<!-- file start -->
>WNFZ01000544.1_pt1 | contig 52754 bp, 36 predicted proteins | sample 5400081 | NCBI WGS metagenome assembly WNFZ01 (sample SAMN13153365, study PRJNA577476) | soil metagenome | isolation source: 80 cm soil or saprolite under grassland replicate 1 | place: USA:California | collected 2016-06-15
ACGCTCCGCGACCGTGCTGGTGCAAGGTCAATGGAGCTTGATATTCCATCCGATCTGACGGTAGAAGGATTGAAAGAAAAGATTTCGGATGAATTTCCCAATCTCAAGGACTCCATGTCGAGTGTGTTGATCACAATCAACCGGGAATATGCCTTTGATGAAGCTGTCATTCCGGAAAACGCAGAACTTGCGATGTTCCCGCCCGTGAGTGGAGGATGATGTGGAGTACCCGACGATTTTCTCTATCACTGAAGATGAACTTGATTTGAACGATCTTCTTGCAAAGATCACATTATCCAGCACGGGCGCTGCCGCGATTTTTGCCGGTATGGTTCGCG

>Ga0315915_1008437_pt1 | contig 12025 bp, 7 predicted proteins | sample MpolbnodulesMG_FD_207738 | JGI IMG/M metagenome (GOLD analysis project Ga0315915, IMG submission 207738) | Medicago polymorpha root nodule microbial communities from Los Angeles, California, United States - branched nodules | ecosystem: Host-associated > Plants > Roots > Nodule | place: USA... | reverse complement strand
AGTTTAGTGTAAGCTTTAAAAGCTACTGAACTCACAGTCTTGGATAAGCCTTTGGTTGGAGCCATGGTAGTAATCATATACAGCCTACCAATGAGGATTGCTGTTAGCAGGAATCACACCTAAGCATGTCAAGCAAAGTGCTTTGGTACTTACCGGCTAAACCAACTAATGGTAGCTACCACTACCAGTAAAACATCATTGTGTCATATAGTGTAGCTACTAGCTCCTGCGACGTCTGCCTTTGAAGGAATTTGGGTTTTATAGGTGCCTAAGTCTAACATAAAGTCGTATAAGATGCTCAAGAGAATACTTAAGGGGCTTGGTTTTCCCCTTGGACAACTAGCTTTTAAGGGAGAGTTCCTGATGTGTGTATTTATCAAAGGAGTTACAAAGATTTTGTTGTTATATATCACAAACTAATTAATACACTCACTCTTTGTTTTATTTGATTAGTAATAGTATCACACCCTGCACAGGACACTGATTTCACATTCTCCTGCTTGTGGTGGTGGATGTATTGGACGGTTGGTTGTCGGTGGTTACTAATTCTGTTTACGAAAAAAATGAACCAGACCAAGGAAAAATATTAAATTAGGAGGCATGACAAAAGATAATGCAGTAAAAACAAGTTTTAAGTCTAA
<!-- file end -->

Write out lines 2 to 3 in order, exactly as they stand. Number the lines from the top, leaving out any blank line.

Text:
ACGCTCCGCGACCGTGCTGGTGCAAGGTCAATGGAGCTTGATATTCCATCCGATCTGACGGTAGAAGGATTGAAAGAAAAGATTTCGGATGAATTTCCCAATCTCAAGGACTCCATGTCGAGTGTGTTGATCACAATCAACCGGGAATATGCCTTTGATGAAGCTGTCATTCCGGAAAACGCAGAACTTGCGATGTTCCCGCCCGTGAGTGGAGGATGATGTGGAGTACCCGACGATTTTCTCTATCACTGAAGATGAACTTGATTTGAACGATCTTCTTGCAAAGATCACATTATCCAGCACGGGCGCTGCCGCGATTTTTGCCGGTATGGTTCGCG

>Ga0315915_1008437_pt1 | contig 12025 bp, 7 predicted proteins | sample MpolbnodulesMG_FD_207738 | JGI IMG/M metagenome (GOLD analysis project Ga0315915, IMG submission 207738) | Medicago polymorpha root nodule microbial communities from Los Angeles, California, United States - branched nodules | ecosystem: Host-associated > Plants > Roots > Nodule | place: USA... | reverse complement strand